C-reactive protein and blood leukocyte count as additional parameters for inflammation were assessed preoperatively, on POD1, POD3, and POD5, to determine possible differences in the sevoflurane compared with the propofol group. No statistically significant difference in CRP and leukocyte count could be detected between the anesthesia groups from POD1 to POD5 (table 3
). Interestingly, as seen in table 4
, there was a significant correlation between CRP values and OLV time on POD1 in the propofol group (r
= 419, P
< 0.05), which was decreased and not significant in the sevoflurane group (r
= 0.226, NS).
To obtain information about a possible secondary systemic inflammatory reaction about OLV, inflammatory mediators were determined in plasma before and immediately after OLV, and differences (T2 minus T1) were calculated. While plasma TNF-α, IL-1β, and IL-8 were not detectible at both time points, plasma concentrations of IL-6 and MCP-1 were increased after OLV. We therefore correlated values from these mediators to CRP values on POD1 (table 5
). A correlation of 0.459 was calculated between CRP value on POD1 and increase of plasma IL-6 concentration in the propofol group (P
< 0.05), whereas no correlation was observed in the sevoflurane group (r
= 0.324, NS). Similar data were found for the correlation between CRP and MCP-1 in the propofol group (r
= 0.535, P
< 0.05) and in the sevoflurane group (r
= 0.166, NS).
Adverse events are reported in table 6
. The overall number of adverse events in the propofol group was significantly higher than in the sevoflurane group (40 vs.
< 0.05). In addition, patients in the propofol group spent significantly more time in the intensive care unit compared with patients in the sevoflurane group (1.52 ± 2.33 vs.
0.87 ± 0.43 days; P
< 0.05). (P
values are adjusted to the difference of OLV time.)
Volatile anesthetics have been shown to have cardioprotective effects.11,18,19
Although some studies have demonstrated protection using volatile anesthetics before the onset of injury, others also indicate that protection against injury is still achieved when administered after myocardial ischemia. Two clinical trials even showed cardioprotective effects of sevoflurane when the anesthetics were used throughout cardiac surgery.20,21
We therefore were interested to explore potential protective benefits of sevoflurane compared with propofol anesthesia during thoracic surgery with OLV.
Injury to cells or tissues related to an inflammatory response can be ascribed to a complex array of mediators generated and released from activated phagocytes such as neutrophils and macrophages or by target cells such as AECs. Cytokines and chemokines are implicated in the recruitment of effector cells toward target tissues, whereby TNF-α and interleukins are strong neutrophil chemoattractants.
Previous studies have shown attenuating effects of volatile anesthetics in a model of AEC injury. A study in rat AECs showed that exposure to volatile anesthetics altered secretion of inflammatory mediators upon IL-1β stimulation.22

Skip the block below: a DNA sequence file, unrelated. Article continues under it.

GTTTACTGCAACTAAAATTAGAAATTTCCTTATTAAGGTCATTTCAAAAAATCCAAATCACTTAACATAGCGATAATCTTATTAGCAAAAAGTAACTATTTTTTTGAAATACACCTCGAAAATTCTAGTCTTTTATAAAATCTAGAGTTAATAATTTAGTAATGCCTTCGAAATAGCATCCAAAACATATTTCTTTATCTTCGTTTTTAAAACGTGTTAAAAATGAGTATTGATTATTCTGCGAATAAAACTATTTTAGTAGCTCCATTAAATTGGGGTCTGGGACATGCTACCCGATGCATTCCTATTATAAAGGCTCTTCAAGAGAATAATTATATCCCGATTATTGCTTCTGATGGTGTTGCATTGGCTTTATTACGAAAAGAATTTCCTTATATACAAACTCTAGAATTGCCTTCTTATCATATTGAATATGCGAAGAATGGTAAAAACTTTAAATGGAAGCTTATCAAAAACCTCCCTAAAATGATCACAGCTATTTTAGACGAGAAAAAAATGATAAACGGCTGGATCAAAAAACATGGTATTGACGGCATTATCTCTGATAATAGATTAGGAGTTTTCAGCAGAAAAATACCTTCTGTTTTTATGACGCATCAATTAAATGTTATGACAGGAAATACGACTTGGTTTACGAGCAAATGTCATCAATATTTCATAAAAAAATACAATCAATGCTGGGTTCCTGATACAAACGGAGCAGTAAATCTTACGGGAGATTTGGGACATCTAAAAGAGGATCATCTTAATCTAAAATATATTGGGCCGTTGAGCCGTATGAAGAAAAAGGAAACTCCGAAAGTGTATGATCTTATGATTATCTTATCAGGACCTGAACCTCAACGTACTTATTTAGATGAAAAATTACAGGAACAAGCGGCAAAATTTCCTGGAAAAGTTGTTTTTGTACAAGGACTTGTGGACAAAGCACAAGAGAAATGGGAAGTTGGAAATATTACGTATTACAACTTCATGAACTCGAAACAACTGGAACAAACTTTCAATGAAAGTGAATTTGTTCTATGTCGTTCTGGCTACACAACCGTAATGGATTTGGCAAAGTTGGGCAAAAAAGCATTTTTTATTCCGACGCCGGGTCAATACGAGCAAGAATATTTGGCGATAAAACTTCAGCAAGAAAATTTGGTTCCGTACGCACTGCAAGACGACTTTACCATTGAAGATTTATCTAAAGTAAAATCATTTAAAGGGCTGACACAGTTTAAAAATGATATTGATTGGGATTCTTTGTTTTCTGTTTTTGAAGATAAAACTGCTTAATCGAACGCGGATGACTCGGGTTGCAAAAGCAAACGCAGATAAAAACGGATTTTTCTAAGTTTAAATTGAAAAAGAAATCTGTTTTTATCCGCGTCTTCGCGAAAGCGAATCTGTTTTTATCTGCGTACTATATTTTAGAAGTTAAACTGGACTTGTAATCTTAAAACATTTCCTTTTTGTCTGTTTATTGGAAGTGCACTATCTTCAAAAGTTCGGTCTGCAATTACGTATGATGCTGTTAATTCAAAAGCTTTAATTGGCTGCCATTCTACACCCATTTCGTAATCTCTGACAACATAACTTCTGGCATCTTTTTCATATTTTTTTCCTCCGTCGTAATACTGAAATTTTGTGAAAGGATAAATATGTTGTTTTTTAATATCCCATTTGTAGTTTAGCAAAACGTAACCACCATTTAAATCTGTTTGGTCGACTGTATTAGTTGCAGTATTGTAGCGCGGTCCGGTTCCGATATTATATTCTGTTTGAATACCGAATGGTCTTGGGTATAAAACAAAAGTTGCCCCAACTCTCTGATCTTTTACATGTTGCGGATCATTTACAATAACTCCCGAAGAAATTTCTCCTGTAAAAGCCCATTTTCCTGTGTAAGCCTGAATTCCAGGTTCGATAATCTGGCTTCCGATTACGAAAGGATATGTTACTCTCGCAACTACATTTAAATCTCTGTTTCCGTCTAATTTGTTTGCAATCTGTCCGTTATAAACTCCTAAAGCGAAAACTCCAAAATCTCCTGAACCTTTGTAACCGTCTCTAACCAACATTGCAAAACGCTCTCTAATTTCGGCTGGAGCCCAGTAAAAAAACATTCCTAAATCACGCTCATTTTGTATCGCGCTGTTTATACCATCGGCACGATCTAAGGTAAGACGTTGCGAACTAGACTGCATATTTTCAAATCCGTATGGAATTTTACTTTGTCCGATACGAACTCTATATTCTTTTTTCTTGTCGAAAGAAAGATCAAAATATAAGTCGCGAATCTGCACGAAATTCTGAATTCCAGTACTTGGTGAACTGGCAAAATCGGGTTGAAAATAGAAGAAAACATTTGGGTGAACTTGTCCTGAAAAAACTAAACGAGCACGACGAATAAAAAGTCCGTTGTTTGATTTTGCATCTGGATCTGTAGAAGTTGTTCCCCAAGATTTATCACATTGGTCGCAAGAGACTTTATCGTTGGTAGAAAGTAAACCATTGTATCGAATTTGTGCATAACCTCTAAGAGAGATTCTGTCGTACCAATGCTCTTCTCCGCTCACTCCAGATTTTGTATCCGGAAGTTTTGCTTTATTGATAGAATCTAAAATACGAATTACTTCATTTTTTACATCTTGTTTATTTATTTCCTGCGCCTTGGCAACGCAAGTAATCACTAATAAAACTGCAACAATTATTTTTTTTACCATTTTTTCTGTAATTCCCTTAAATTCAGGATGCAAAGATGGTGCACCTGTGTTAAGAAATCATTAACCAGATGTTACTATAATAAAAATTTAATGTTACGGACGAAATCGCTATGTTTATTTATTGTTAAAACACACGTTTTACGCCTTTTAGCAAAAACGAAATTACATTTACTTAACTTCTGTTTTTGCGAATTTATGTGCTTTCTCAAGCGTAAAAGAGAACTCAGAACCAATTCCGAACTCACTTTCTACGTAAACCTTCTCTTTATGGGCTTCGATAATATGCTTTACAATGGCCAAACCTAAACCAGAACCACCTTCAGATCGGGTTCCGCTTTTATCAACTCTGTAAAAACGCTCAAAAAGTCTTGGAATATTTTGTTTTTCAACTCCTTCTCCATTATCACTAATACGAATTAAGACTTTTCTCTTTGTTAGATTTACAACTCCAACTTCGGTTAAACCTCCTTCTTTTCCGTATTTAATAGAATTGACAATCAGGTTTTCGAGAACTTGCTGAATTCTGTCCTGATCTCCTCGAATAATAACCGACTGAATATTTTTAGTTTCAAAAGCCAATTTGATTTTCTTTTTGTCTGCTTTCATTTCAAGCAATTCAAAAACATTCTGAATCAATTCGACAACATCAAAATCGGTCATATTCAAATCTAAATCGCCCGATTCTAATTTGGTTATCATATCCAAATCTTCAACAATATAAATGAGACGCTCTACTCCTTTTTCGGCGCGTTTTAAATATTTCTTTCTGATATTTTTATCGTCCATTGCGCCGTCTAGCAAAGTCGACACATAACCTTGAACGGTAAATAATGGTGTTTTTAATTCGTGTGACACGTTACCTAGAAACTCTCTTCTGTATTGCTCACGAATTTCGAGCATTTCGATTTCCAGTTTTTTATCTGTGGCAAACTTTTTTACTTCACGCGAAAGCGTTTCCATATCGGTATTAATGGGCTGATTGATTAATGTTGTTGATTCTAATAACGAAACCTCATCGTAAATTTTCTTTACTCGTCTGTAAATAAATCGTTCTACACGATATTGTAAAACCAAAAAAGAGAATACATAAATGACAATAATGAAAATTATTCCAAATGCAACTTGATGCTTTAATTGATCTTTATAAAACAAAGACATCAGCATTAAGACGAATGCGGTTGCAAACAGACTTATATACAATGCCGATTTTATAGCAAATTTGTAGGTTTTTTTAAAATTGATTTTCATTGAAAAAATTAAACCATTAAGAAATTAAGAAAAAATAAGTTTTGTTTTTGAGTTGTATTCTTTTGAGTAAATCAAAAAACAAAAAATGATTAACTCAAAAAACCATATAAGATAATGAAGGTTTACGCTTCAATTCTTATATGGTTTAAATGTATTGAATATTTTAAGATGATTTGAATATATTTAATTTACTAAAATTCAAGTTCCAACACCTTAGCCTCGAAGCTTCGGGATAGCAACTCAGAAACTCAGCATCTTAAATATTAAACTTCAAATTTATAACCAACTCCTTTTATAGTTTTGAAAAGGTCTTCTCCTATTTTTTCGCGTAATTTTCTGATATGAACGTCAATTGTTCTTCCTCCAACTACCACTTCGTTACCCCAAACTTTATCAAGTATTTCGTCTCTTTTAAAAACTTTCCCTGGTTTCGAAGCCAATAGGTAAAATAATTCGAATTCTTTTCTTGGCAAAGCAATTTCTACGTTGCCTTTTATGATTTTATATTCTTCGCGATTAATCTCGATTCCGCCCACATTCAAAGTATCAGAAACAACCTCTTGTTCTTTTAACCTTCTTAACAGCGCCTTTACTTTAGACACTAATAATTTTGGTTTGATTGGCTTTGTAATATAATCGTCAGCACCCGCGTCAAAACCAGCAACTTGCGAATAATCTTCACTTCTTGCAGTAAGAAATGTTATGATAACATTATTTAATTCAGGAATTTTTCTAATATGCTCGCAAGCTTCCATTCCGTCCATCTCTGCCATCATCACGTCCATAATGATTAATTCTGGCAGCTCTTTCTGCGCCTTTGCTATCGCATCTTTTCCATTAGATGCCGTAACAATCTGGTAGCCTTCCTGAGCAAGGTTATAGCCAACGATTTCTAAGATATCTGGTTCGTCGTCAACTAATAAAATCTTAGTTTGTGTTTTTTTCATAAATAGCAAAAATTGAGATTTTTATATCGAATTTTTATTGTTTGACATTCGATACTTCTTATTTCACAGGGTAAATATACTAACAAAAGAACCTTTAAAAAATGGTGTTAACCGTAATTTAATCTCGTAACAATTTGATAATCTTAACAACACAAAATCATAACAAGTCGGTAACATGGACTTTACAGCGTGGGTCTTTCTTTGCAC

Halothane, isoflurane, and enflurane decreased production of IL-6, macrophage inflammatory protein-2, and MCP-1 protein concentrations in a dose- and time-dependent manner. AECs are a potent source of inflammatory mediators within the respiratory compartment of the lung upon injury with endotoxins.23
Our group has therefore tested the effect of sevoflurane in an in vitro
model of AEC stimulation. In a first step, AECs were preexposed to sevoflurane, followed by stimulation with endotoxin.13
Results of this study demonstrated decreased expression of chemokines with attenuated chemotaxis. Exposing AECs first to endotoxin with a sevoflurane treatment after the onset of injury resulted again in attenuation of the inflammatory reaction.16
In the current clinical trial, the production of the corresponding inflammatory mediators TNF-α, IL-1β, IL-6, IL-8, and MCP-1 in the respiratory compartment was quantitatively assessed upon OLV for thoracic surgery. It is shown that the increase of these mediators is diminished in the sevoflurane group compared with the propofol group. Based on these results, it seems that in the propofol group a significantly more pronounced inflammatory reaction is present. This clinical study suggests that the use of sevoflurane might have the potential to reduce the AEC-induced inflammatory answer in OLV for thoracic surgery. Chemotaxis assays underlined the biologic relevance of these observations.
Because we were also interested in assessing the biologic consequences of this change of expression of mediators on a cellular level, we quantified neutrophils in BALF and possible relations between cell influx and up-regulation of mediators. Although MCP-1 is well known as a macrophage chemoattractant, it might also be responsible for neutrophil recruitment under certain conditions.7,8